1503 Baker Street
Everyday from sunrise to sunset, self-guided tours can be taken to see the largest collection of chainsaw woodcarvings in Illinois. All walking paths to the 30 sculptures are wheelchair and stroller-friendly.
Belle of the Rock
1 Dee Bennett Road
There’s no better way to explore the Illinois River than on an authentic paddlewheel boat. The narrated excursion is approximately an hour and leaves from Starved Rock State Park. Sails daily during the Spring, Summer and early Fall.
I & M Canal Boat Tour (view ad)
754 First Street
Climb aboard a replica 19th century mule-pulled canal boat and ride the route Lincoln traveled! Your guides, dressed as Canal era crew, will take you back in time to life on the American frontier and the Illinois Prairie. Meet our mules, and learn how horses and mules pulled passengers and cargo between Chicago and LaSalle. Group tours & private rentals are also available.
Ottawa’s Old Town District
Cell phone tour: (815) 434-3357
View our vivid outdoor murals that bring our wonderful history to life! Your cell phone becomes your time-travel machine! Listen to the strike of a pickax on stone as men struggle to build the canal. Hear the thundering hooves of a buffalo stampede. Tours begin from Reddick Mansion.
Heritage Tour – An Illustrated Guide
100 W Lafayette Street
Pick up a copy of this illustrated guide to “The places, faces and ornamentation of Ottawa” and get ready for a magical history tour. Learn about the people who made Ottawa great and who built Ottawa’s breathtaking and imposing skyline.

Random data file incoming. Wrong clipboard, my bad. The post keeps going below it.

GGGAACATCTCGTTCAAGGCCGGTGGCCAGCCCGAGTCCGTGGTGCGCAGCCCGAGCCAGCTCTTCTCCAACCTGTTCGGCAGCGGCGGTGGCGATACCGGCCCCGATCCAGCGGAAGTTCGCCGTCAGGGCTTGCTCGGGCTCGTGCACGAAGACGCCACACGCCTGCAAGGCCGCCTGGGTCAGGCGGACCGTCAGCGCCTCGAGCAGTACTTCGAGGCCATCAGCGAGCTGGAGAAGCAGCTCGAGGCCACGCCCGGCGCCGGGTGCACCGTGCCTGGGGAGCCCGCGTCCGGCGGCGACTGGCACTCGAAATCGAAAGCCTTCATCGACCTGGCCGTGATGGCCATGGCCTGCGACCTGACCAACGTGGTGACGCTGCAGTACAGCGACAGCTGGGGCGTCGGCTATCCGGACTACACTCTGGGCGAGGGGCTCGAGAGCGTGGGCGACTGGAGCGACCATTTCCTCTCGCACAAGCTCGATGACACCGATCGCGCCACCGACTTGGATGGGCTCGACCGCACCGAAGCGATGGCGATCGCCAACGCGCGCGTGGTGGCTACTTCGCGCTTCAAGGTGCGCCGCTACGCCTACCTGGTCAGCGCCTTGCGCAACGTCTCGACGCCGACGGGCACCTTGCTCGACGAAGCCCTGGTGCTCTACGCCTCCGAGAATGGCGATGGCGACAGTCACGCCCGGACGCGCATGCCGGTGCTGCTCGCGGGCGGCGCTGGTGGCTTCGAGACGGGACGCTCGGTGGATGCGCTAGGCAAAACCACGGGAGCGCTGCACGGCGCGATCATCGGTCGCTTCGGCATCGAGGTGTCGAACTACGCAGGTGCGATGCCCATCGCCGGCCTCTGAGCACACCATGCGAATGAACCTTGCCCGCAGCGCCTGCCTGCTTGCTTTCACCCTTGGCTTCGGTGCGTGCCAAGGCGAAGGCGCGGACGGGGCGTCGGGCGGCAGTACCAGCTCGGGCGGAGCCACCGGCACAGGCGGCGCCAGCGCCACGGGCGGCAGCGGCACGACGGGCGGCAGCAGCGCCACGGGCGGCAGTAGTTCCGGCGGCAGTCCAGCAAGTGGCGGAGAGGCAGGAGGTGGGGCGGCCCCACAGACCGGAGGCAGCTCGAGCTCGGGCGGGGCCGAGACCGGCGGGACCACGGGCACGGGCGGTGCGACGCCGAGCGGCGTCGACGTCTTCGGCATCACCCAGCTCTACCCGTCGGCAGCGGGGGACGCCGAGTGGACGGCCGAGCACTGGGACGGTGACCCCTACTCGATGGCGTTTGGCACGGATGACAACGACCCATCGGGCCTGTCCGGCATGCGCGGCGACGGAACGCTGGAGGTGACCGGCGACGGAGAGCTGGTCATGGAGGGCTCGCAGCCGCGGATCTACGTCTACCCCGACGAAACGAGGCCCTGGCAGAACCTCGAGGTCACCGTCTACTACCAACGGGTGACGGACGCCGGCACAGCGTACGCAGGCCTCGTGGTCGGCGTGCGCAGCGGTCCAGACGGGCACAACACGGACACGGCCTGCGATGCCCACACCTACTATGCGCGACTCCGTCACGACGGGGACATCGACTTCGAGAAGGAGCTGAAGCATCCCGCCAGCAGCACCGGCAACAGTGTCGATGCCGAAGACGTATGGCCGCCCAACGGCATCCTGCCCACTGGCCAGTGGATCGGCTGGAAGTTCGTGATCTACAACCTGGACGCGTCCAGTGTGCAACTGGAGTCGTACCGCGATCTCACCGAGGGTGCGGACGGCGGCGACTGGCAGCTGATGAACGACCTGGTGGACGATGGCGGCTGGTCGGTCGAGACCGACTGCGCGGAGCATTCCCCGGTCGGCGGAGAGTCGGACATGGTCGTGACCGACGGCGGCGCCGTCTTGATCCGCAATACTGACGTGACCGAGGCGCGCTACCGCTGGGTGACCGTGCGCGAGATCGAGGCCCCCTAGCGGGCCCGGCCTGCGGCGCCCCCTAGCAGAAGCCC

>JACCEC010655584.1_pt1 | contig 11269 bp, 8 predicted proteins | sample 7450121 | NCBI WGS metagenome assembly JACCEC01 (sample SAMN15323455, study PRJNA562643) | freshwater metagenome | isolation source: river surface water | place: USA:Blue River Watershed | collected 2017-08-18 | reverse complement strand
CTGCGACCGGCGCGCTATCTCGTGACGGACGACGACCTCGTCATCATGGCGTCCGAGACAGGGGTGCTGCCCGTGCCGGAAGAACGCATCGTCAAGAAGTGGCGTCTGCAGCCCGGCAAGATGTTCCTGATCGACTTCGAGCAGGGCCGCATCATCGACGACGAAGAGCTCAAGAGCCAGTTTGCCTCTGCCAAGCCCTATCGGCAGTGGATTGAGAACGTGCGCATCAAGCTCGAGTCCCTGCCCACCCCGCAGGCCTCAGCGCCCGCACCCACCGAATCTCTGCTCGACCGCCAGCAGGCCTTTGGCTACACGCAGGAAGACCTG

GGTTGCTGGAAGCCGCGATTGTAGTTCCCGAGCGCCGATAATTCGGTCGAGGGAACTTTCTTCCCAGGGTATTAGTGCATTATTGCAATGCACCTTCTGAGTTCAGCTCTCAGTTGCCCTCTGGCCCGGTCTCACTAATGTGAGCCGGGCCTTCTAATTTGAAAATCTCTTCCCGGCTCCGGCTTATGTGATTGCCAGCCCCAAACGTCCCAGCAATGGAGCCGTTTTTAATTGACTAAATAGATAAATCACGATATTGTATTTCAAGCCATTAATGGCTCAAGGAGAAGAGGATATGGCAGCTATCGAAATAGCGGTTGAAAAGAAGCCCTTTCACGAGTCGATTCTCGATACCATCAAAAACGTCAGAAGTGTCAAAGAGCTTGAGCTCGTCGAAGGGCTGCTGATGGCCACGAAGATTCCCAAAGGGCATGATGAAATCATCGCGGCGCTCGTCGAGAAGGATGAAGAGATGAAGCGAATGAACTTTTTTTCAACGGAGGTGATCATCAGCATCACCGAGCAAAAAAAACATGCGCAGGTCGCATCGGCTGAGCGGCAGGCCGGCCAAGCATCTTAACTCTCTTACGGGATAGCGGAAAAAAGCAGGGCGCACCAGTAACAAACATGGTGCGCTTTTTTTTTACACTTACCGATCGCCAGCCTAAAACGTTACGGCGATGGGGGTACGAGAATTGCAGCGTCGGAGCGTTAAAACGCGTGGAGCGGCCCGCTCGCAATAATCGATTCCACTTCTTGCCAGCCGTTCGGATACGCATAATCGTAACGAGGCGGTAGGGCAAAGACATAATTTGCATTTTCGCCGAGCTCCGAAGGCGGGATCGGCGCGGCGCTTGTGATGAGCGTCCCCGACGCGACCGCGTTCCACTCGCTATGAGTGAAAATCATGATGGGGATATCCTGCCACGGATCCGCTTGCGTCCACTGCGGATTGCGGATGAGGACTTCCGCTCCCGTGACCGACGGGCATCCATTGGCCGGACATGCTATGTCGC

Starved Rock Trolley Tours
Departing from Starved Rock Lodge
2668 East 875th Road
(815) 667-4211 ext. 386
trolley tours and booking
Take a tour on a unique, fun, historic trolley. See website for a complete schedule of trolley day trips in the area. Trolleys are fully heated and air-conditioned.
Breaking the Prairie Farm Museum
648 8th Street
Depicting agriculture in the early years of Mendota, this museum honors the farm families, their machinery, and their livestock. The Mathesius Brothers’ barn can now be viewed all day long through the large windows. Special tours of the Country Chapel and Mathesius Barn can be arranged by calling the Mendota Museum & Historical Society office.
901 Washington Street
Preserving the history of the Mendota area with an extensive collection of photography, “Wild Bill” Hickok collection, medical equipment from the early 1920’s, and much more. Open Saturday & Sunday 1-4 PM • March 1st to the 2nd Sunday in December
LaSalle County Historical Society (view ad)
Museum and Complex
101 E Canal Street